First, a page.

3 rounds for time of:
15 C2B Pull-ups
12 Burpee Over-the-Box Jumps 24/20″
9 Deadlifts 275/185#
We talk a lot about MObility, but STAbility is just as important. When a joint should move more, we work on it; when a joint should stay STABLE, we work on it. You'll notice in our warmups that we hold positions for 10-20 seconds sometimes.
This is called isotonic strengthening. You can hold a weight more easily than you can move it, because joint leverage is maximized (you don't have to overcome poor joint angles.) In the 1960s and 1970s, a certain school of thought had its practitioners holding isotonic positions as a means of resistance training. For example, one hand resisting another. While this style is overdue for its return to fashion (the typical cycle of fitness fads is 10 +/- 2 years) it's rarely used because strengthening a joint in one position doesn't make it stronger in any other. For instance, holding a dumbbell in your hand with your elbow bent at 90 degrees doesn't make your biceps stronger at any other angle.
In the case of landing a jerk, or a snatch, rehearsing the 'catch' position WILL strengthen the muscles, tendons and joints in that position. That's a good thing, but the value is even broader. Programming movement and position to be automatic is a form of neuromuscular facilitation – when I do THIS, my body goes HERE – and stems largely from the Russian method of teaching movement. Tsatsouline referred to the effect as, "Greasing the groove" – a phrase you'll hear repeated often in our classes – and old-time lifters sometimes refer to it as 'muscle memory.' If you practice correctly and repeatedly, your muscles 'learn' to do things the right way.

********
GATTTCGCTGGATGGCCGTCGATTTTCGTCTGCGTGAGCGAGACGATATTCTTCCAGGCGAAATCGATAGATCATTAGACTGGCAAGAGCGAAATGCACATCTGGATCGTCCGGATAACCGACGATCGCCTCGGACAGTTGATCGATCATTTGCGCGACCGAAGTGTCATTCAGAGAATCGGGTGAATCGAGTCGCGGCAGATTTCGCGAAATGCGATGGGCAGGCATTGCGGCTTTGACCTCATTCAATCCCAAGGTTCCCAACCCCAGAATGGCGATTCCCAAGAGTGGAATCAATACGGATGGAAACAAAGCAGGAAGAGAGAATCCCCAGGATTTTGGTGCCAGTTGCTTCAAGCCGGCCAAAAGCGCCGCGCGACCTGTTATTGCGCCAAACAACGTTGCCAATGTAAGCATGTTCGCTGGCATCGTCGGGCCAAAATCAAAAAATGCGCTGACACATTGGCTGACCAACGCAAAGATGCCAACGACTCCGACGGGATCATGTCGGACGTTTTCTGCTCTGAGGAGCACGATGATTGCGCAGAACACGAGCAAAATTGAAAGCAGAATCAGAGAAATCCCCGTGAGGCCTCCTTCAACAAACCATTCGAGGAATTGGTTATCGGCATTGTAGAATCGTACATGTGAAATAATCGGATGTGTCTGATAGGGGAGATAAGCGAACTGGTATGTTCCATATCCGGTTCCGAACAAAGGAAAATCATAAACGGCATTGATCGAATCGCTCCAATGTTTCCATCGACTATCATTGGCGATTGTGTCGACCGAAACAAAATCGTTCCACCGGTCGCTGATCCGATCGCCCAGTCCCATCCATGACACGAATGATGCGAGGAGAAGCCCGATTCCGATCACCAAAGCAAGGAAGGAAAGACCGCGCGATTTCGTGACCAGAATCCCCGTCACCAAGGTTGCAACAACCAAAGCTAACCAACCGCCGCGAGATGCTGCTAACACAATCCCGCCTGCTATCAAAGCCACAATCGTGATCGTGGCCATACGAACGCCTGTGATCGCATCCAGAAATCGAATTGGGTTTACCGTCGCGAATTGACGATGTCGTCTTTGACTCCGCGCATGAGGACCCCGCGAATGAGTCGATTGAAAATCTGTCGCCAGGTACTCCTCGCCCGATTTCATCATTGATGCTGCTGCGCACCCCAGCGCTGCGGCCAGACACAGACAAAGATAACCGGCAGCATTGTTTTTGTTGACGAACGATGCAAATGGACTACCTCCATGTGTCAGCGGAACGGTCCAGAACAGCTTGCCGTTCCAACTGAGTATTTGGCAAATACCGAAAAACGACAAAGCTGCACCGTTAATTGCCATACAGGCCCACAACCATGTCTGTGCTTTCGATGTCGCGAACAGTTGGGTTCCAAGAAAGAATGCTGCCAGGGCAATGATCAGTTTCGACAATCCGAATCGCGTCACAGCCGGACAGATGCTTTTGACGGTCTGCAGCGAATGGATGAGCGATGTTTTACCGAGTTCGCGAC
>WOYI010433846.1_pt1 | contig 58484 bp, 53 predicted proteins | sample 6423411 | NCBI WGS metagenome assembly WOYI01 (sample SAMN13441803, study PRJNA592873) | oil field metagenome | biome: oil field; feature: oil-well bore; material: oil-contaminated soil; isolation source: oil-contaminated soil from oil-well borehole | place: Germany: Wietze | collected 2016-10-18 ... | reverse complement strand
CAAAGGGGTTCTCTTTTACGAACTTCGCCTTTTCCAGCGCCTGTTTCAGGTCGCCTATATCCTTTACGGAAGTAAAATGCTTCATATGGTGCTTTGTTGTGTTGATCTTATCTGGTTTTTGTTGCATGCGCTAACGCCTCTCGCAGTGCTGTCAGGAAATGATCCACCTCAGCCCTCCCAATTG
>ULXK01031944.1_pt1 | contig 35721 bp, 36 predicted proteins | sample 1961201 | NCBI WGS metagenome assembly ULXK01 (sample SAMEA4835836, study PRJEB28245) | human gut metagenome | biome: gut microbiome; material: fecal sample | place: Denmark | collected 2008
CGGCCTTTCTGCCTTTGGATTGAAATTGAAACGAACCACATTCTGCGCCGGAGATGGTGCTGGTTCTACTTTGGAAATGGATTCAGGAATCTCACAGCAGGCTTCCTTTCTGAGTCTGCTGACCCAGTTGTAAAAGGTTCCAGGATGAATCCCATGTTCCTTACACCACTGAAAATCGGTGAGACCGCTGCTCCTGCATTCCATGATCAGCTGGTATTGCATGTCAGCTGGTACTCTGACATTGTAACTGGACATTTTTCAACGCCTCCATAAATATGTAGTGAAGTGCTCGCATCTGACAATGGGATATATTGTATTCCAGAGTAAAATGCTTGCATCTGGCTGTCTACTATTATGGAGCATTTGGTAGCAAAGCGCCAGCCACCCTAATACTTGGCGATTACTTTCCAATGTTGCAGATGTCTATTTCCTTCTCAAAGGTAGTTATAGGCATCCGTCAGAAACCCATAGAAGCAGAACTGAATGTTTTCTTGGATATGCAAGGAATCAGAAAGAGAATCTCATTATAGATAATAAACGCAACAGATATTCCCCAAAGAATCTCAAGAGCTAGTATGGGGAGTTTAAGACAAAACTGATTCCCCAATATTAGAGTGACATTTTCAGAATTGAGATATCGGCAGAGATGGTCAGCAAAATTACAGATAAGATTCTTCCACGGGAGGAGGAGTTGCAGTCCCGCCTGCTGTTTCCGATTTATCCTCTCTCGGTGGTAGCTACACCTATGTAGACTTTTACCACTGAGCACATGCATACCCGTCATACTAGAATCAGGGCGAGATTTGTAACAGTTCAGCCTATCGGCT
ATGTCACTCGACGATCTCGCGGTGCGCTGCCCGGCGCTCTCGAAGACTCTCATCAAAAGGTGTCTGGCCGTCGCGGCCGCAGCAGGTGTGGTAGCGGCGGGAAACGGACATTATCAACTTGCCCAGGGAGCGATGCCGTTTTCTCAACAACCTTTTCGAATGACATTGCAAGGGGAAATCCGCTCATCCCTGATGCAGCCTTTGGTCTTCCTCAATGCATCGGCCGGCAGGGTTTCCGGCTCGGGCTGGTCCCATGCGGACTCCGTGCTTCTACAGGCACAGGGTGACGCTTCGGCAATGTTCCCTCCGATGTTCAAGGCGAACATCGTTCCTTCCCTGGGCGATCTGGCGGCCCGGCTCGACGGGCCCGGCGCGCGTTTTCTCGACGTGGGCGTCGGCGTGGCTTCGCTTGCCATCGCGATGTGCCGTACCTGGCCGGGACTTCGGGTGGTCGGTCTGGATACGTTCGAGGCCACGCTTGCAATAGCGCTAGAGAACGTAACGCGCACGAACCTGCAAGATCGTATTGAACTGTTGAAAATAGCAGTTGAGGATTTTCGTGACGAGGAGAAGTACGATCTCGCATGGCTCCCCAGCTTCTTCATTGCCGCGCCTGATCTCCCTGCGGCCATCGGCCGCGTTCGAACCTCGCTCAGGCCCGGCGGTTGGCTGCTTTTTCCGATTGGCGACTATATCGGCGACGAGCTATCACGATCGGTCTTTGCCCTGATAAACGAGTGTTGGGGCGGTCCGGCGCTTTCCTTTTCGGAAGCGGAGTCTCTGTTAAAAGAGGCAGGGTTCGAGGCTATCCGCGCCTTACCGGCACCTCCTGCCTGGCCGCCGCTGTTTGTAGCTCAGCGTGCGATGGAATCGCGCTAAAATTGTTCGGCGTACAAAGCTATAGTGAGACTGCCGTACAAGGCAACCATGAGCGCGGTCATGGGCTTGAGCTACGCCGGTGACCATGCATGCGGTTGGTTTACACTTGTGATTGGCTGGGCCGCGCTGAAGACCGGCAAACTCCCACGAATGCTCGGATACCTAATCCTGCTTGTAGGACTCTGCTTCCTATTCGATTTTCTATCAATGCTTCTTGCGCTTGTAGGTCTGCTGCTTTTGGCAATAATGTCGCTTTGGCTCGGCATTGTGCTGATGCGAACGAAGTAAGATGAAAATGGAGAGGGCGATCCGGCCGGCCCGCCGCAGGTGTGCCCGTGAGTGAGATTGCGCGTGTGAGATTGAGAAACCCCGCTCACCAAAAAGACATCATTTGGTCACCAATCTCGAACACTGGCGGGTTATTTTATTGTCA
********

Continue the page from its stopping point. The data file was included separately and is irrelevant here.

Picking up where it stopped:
Sticking a proper jerk landing; sitting in the bottom of a snatch; holding a rack position – these aren't comfortable because the command you're consciously giving to your body doesn't match with the body's preferred (learned) movement pattern. Let's change that.
Old habits die hard – consciously and physically – but we'll use every tool at our disposal to beat them to death.